Meaning that 20,000-plus high-tech employees flooding into the Bay Area, as promised by Cisco, will hold the power to build a Bay Area scene comparable only to the most horrific House of Horrors. Families and single types can hop on and cruise through halls lined with skyrocketing rents, housing shortages, even more gentrification and plenty of sobbing couch-surfers. Cisco could also help redefine the term "tortured artist" for the struggling Bay Area creative arts community, already fighting for elbow room with all of those energetic new dotcoms and casual-yet-space-hungry web startups. LandWatch Monterey's Patton says smart planning requires combined-use planning, like joint work/living situations. But Cisco, already so proud of its plans for a cafe, dry cleaning, gym and day care, doesn't consider on-site employee housing as an option.


Threatened and Endangered Species Merry-Go-Round

THE PRIDE OF THE Cisco project in Coyote Valley lies in the ability of developers to honestly say that the planned campus won't "take" any land considered crucial endangered-species habitat. Yet most ecologists and environmental activists now know that endangered and threatened plants and animals don't rely only on tiny chunks of habitat. Silicon Valley's remaining critters, like the Bay checkerspot butterfly, burrowing owls, bats and others, need connected corridors of open space to roam and reproduce. Since rare animals have trouble migrating across highways and subdivided suburban sprawl, conservationists say now is the time for an overarching conservation plan, rather than the piecemeal, project-by-project planning currently in practice.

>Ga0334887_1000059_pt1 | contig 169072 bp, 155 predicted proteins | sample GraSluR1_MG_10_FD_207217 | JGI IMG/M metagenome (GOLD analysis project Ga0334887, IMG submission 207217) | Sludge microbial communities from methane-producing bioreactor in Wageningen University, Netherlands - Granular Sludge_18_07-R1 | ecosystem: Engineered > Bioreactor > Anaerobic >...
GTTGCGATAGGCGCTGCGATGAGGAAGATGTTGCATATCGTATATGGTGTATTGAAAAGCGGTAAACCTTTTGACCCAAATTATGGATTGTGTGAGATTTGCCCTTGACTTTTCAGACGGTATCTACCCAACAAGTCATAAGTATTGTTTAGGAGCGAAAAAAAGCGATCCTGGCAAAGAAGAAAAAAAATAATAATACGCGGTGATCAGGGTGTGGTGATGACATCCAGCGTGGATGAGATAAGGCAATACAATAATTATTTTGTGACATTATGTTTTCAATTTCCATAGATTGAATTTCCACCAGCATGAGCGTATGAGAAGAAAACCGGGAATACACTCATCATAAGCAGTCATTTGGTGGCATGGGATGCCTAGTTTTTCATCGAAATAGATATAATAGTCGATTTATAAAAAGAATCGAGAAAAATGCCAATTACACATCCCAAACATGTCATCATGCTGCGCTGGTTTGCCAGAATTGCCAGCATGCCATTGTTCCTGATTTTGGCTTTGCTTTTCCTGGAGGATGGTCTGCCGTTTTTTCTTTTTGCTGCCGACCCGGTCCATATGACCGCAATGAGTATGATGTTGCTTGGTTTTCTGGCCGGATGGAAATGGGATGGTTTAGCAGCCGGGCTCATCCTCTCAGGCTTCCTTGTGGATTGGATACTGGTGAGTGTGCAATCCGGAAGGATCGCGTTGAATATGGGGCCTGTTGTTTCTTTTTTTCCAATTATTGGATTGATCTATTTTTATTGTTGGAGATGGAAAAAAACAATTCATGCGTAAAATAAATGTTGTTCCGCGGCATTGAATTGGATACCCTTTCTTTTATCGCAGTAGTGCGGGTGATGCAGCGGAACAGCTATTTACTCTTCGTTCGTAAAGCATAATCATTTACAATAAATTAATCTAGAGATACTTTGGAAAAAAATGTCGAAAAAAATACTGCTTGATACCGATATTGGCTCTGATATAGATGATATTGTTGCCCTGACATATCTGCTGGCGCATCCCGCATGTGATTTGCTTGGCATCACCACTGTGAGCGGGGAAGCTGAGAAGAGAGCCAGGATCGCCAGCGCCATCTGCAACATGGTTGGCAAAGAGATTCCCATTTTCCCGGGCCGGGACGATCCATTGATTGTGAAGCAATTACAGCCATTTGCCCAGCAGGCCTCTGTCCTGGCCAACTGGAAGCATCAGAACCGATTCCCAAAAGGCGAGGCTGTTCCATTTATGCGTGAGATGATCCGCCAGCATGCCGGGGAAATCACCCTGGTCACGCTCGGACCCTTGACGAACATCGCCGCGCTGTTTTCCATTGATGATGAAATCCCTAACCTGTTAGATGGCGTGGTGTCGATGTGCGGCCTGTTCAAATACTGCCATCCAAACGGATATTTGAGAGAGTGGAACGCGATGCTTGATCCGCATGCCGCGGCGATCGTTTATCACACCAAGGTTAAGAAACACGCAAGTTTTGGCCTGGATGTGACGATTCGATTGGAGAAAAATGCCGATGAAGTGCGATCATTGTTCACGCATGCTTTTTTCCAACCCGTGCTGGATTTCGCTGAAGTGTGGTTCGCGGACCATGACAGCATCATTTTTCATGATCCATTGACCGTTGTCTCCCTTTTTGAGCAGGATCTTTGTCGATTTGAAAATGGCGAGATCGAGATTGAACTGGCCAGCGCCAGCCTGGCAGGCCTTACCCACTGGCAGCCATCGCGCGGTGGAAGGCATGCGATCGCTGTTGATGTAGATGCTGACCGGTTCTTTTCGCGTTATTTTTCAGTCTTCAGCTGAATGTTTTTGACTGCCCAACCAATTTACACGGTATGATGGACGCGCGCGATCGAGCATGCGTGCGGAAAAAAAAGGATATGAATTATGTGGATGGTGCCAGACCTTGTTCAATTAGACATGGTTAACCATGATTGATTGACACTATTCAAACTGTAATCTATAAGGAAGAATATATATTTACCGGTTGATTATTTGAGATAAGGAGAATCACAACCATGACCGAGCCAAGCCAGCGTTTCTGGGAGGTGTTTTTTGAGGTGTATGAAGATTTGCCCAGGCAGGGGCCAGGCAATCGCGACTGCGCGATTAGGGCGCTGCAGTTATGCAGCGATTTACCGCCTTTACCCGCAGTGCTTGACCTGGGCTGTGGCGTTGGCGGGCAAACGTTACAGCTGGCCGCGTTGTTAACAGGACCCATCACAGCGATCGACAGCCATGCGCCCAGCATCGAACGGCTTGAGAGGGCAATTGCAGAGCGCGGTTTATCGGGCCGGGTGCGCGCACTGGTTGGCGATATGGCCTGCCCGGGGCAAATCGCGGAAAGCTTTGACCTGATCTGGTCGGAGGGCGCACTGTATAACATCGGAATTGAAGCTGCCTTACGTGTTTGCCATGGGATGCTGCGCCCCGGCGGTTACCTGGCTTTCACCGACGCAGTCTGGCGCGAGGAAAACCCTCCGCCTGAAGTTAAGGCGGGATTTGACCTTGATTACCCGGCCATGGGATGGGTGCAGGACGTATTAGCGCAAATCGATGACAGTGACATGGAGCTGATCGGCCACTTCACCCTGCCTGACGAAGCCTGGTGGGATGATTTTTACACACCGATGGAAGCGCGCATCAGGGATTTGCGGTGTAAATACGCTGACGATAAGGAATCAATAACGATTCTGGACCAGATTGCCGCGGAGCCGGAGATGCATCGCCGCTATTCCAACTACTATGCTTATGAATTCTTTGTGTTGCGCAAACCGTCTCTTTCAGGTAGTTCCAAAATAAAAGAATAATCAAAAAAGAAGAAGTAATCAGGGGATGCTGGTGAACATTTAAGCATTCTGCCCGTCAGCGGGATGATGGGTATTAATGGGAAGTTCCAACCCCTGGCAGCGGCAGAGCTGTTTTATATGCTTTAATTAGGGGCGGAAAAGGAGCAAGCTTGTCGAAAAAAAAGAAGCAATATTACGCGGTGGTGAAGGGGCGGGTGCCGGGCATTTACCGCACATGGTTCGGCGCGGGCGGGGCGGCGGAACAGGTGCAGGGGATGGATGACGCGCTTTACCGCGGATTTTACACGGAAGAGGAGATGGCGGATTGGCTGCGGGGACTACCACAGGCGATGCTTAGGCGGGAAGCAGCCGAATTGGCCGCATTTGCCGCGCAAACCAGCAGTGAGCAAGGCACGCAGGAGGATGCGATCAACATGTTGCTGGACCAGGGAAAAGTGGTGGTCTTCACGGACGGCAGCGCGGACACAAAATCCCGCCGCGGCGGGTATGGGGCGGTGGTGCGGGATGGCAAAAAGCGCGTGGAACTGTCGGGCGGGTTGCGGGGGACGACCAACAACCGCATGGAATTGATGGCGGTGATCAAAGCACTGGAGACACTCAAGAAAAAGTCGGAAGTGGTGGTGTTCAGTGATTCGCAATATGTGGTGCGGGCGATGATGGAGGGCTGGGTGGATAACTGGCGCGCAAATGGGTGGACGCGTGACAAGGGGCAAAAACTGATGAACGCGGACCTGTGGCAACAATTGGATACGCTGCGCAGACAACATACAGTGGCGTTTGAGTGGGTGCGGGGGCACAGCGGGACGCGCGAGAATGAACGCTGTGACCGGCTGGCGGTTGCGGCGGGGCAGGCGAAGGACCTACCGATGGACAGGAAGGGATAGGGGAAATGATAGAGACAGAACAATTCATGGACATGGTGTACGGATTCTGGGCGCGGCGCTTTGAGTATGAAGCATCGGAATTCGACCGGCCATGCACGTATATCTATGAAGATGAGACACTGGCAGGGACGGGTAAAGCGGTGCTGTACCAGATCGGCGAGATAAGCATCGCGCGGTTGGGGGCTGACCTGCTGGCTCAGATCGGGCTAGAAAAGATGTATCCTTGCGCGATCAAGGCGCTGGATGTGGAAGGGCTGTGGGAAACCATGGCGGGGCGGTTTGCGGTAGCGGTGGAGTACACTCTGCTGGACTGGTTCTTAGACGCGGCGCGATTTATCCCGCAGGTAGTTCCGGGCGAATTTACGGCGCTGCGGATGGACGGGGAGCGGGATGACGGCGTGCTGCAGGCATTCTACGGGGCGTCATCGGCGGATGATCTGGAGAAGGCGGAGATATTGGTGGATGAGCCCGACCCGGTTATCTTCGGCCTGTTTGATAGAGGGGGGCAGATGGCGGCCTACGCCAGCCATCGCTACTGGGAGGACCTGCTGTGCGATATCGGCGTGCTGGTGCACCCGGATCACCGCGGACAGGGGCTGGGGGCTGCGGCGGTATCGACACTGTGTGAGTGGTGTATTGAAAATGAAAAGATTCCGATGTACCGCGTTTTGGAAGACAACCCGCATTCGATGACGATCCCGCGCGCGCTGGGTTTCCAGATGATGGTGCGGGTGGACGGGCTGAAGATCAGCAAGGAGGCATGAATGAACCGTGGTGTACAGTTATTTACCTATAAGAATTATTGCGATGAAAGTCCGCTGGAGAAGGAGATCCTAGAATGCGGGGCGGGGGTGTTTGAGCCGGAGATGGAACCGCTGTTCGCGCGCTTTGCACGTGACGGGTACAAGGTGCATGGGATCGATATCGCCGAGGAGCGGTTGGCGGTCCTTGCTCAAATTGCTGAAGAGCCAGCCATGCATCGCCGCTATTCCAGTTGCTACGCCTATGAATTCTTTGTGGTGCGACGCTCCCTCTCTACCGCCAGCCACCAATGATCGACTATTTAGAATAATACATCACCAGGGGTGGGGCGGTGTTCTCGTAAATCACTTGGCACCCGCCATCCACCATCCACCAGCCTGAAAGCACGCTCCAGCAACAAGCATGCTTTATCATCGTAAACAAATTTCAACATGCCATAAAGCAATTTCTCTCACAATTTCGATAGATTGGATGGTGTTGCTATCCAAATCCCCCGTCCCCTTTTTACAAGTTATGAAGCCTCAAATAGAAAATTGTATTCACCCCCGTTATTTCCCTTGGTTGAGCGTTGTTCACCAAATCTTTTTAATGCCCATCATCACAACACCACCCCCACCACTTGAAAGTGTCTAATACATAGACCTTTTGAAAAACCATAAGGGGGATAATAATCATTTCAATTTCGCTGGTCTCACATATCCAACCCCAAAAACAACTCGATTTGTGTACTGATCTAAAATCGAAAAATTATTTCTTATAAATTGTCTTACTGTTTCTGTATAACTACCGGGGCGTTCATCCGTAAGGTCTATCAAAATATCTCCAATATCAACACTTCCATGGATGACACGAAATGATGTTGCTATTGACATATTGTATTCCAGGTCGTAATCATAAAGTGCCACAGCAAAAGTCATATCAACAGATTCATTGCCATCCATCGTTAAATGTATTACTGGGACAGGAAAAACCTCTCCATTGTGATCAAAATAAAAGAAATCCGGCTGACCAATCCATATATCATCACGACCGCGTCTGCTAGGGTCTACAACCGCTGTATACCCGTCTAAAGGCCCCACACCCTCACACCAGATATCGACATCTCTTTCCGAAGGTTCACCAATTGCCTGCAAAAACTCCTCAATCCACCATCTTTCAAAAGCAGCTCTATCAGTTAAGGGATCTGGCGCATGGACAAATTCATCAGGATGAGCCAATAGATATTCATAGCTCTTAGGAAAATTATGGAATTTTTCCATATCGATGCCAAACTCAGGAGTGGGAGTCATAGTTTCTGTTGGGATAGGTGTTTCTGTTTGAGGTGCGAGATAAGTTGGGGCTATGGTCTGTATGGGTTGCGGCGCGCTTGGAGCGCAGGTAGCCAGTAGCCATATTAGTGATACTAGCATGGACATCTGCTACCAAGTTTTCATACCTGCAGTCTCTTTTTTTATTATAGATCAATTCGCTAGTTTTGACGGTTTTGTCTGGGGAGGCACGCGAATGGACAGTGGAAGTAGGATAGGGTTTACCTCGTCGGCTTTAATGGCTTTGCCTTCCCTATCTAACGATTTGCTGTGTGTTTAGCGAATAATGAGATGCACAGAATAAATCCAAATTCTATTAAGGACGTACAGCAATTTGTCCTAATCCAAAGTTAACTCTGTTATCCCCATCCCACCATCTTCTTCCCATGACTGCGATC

"In order to save species like the Bay checkerspot, we need a regional approach to planning," says Dr. Alan Launer, of Stanford's Center for Conservation Biology. "The problem with fast development is that all of a sudden species can disappear. The Santa Clara Valley was beautiful farmland--that was our heritage. Now the Pruneyard is a shopping mall."

Preserving other life-forms gets more complicated when massive projects like Cisco's Coyote campus affect not only open space but less tangible environmental concerns, like air quality. Audubon Society's Breon believes that the air pollution from the cars of those 20,000 employees could help finish off South County's struggling Bay checkerspot butterflies. The bugs rely on the valley's serpentine hills covered in native grasses for their survival, and since more cars fertilizing the fields with nitrous oxides means invasion of nonnative plant species, butterfly habitat may fade away due to air pollution alone. Yet the CoyoteLand merry-go-round celebrates Cisco's kinder, gentler approach to species extinction. Fun-loving families can ride the enameled backs of these glorious creatures. After the project, that may be all there is left.


The Fortune Teller

WITH SO MANY different players hinting at litigation over the Coyote Valley Research Park, only a psychic could know for sure who will be first to serve developers with papers. Perhaps Patton's LandWatch Monterey, the Audubon Society, Sierra Club or ABAG will win the race to the courtroom floor. Their concerns are varied, but environmental and community watchdogs have found common ground in their allegations that Cisco's EIR is just plain inadequate. Breon fears for the fate of threatened species, Kalb and his Sierra Club are hosting community workshops to address Coyote Valley sprawl, and Patton and ABAG both say an acceptable EIR must address the region's worsening housing shortage and traffic jams. Perhaps even Calpine will file suit for being clearly edged out of Silicon Valley's plans. Cisco and Gonzales may be rushing to break ground, with Gonzales even attempting to overhaul the Planning Commission--warning that members need to balance their concerns with the ability to act quickly. But moving too fast could leave both Cisco and San Jose stuck in litigation for years to come.

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From the September 7-13, 2000 issue of Metro, Silicon Valley's Weekly Newspaper.

Copyright © 2000 Metro Publishing Inc. MetroActive is affiliated with the Boulevards Network.